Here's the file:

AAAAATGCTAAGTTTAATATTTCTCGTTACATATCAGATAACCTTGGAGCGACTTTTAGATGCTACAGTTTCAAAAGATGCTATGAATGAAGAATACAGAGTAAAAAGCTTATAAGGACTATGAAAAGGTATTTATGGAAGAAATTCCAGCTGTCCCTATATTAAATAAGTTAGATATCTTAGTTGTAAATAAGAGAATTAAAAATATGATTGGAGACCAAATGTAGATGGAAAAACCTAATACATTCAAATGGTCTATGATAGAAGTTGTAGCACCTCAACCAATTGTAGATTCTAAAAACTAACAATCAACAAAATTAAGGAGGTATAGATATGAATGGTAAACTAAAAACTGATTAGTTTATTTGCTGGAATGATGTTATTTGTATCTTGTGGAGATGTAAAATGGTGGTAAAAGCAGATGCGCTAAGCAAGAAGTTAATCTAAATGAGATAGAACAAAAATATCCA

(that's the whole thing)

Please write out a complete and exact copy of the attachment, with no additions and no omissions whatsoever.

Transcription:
AAAAATGCTAAGTTTAATATTTCTCGTTACATATCAGATAACCTTGGAGCGACTTTTAGATGCTACAGTTTCAAAAGATGCTATGAATGAAGAATACAGAGTAAAAAGCTTATAAGGACTATGAAAAGGTATTTATGGAAGAAATTCCAGCTGTCCCTATATTAAATAAGTTAGATATCTTAGTTGTAAATAAGAGAATTAAAAATATGATTGGAGACCAAATGTAGATGGAAAAACCTAATACATTCAAATGGTCTATGATAGAAGTTGTAGCACCTCAACCAATTGTAGATTCTAAAAACTAACAATCAACAAAATTAAGGAGGTATAGATATGAATGGTAAACTAAAAACTGATTAGTTTATTTGCTGGAATGATGTTATTTGTATCTTGTGGAGATGTAAAATGGTGGTAAAAGCAGATGCGCTAAGCAAGAAGTTAATCTAAATGAGATAGAACAAAAATATCCA